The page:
Interviewees whos personal meaningful goal was to satisfy stakeholders’ needs represented organizations with routines implying frequent interactions with stakeholders. There were contradictions between the aims of the standardization processes, the personal meaningful goals, and the organizational routines, for interviewees representing organizations with routines implying no frequent interactions with stakeholders. These interviewees said that they could not make a proper contribution due to other priorities in the participant’s organization outside one’s own control. For some of these interviewees a personal goal was to learn from other commission members.

This observation seems to contradict the views expressed in e.g. the Swedish national geodata strategy that standards are an important part of the geographic information infrastructure and the effort of financing access for users to standards. There is a generally wish among the stakeholders that it is important that standards are being used.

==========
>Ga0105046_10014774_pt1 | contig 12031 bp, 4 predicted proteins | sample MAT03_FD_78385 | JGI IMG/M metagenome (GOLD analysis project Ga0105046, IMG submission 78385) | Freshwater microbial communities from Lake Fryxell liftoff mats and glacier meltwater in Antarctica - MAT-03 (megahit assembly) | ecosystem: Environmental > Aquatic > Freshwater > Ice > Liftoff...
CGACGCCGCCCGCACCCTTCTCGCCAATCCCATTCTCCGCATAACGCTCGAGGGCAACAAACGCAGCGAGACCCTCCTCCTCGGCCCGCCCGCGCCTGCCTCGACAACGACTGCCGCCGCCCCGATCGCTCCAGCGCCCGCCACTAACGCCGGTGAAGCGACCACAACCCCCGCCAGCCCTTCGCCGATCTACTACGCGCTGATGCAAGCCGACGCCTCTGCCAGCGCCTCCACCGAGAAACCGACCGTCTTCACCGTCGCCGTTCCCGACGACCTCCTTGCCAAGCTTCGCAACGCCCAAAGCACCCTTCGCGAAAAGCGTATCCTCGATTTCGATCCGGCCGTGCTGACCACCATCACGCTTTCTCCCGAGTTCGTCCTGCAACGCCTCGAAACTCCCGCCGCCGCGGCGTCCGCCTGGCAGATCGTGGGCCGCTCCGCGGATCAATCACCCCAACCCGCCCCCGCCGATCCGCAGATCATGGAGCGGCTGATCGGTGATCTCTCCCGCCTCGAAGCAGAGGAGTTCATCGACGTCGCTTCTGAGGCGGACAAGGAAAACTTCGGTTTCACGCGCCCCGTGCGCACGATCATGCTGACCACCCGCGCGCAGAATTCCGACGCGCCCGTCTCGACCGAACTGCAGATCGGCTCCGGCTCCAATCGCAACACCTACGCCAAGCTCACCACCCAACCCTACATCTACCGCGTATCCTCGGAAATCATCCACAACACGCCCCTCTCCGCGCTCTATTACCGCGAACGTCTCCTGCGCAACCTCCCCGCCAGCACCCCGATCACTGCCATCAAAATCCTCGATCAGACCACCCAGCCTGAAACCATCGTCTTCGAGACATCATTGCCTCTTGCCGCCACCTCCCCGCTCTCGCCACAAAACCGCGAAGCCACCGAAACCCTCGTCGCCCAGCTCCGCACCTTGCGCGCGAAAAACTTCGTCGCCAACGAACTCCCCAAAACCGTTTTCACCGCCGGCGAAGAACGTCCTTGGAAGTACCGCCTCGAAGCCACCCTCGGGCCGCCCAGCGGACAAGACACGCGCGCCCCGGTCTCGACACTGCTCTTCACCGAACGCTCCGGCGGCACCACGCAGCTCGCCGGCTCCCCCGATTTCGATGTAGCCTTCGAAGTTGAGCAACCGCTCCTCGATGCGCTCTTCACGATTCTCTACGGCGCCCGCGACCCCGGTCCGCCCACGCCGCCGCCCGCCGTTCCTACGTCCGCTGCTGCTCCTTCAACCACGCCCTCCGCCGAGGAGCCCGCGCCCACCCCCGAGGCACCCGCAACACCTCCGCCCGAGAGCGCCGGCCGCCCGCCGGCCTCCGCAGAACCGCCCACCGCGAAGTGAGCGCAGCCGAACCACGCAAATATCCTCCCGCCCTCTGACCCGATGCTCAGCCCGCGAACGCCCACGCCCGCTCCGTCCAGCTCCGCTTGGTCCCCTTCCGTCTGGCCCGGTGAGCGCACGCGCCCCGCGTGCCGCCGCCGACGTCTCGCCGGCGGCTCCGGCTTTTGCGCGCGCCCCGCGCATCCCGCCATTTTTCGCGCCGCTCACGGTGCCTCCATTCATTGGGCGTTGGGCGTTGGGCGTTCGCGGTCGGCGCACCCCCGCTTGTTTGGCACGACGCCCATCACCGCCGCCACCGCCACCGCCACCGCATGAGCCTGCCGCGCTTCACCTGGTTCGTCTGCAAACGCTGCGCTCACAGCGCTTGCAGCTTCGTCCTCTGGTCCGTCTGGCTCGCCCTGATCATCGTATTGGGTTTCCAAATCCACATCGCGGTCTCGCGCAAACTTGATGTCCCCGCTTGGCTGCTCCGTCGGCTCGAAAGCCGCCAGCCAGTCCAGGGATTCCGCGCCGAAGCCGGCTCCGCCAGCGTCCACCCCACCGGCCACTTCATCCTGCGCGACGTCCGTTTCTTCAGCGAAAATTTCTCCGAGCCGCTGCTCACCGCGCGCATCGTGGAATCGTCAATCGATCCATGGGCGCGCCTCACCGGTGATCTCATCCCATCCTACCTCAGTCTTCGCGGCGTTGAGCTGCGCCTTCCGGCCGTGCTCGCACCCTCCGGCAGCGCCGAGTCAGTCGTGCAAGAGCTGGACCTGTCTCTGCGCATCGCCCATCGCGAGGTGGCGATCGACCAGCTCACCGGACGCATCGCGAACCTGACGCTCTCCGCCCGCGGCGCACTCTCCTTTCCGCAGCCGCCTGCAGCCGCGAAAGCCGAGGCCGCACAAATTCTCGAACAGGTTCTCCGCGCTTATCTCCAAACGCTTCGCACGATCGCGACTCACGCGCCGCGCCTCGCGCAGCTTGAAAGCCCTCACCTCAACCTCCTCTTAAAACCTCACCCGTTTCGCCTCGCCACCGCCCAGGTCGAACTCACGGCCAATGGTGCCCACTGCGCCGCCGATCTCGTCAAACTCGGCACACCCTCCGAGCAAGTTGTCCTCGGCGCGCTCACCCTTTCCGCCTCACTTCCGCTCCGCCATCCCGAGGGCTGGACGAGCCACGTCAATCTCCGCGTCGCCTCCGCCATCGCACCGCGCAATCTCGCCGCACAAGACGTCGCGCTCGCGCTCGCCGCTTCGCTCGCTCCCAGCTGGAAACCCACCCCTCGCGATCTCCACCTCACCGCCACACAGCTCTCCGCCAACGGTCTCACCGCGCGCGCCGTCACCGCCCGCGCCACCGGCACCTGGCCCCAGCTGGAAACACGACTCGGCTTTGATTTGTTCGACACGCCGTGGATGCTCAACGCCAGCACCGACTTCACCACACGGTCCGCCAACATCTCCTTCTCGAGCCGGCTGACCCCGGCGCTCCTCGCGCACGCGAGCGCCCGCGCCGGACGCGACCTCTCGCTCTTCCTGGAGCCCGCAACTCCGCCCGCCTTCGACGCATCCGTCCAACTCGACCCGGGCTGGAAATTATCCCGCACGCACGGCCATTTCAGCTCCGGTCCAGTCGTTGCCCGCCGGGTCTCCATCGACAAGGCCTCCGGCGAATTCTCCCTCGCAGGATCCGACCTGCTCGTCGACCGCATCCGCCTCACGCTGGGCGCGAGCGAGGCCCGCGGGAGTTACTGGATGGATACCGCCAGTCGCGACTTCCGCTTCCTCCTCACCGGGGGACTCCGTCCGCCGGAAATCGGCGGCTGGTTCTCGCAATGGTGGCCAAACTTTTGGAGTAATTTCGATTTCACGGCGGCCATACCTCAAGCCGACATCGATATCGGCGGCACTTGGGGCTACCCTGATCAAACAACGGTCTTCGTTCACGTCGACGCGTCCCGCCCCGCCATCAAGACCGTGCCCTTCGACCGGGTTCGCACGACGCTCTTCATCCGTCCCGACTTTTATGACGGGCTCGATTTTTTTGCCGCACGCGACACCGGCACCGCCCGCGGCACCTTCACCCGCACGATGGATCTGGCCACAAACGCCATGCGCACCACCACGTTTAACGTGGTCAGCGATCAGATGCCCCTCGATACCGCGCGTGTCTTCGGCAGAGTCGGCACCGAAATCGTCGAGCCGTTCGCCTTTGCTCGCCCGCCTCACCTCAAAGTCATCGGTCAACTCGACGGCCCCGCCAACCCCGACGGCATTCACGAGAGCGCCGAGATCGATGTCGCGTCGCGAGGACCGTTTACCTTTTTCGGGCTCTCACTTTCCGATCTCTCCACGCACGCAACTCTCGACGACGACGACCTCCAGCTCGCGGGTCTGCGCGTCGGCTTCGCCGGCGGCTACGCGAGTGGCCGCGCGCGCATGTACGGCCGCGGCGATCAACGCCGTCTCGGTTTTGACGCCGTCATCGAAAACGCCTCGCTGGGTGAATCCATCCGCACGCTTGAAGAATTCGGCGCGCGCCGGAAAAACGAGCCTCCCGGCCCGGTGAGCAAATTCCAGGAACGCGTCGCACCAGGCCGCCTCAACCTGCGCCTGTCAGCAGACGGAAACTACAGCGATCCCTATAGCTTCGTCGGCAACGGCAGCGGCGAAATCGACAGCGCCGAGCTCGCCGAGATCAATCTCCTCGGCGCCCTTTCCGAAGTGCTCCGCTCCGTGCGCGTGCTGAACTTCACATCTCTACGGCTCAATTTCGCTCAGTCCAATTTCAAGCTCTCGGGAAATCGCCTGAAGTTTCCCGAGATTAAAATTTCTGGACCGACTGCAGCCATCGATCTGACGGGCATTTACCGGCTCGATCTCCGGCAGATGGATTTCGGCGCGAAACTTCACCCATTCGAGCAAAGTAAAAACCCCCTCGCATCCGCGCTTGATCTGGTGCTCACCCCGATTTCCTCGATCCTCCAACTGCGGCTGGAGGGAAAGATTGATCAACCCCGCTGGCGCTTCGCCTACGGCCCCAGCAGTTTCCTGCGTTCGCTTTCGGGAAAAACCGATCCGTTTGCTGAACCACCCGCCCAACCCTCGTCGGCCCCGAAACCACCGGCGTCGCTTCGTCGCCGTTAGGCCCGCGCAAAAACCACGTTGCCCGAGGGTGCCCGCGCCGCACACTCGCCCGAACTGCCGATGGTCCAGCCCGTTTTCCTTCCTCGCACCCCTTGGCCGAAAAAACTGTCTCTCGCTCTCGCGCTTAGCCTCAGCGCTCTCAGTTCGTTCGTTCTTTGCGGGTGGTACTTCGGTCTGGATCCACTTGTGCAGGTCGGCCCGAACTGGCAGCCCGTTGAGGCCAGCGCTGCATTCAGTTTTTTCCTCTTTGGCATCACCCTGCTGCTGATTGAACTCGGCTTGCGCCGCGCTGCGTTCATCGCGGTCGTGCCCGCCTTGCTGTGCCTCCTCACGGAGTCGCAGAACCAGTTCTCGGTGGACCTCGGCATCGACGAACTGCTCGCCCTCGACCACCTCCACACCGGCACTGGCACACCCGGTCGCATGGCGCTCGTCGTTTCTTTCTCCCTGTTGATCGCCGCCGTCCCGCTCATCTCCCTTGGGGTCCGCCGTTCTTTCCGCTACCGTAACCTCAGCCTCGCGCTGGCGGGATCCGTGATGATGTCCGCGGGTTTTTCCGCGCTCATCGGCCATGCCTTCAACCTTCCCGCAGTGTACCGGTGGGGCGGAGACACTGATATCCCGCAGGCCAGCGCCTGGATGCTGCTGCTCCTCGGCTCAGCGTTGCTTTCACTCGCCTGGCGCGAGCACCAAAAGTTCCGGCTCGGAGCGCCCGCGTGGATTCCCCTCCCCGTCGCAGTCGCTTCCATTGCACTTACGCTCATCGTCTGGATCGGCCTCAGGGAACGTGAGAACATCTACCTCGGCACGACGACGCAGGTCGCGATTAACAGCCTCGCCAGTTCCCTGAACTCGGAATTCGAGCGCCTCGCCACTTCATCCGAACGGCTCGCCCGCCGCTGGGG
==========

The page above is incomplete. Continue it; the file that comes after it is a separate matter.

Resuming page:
Participation in the formal standardization process is voluntary and in line with the Swedish principles of governmental autonomy. Swedish governmental agencies therefore hold a considerable high level of autonomy due to a century’s old and constitutionally enshrined principle and are independently managed under performance management by the government (Hall, Nilsson and Löfgren, 2011). This autonomy means that agencies to a large extent can make their own decisions concerning if, and how they want to be participate in national and international standardization (Swedish government, 2007, p. 123).


The study presented here was published in Lundsten and Paasch (2017) and investigated individual motives for participation in formal standardization of geographic information. Personal interviews were conducted with chairmen and members of Technical Committees at the Swedish Standards Institute.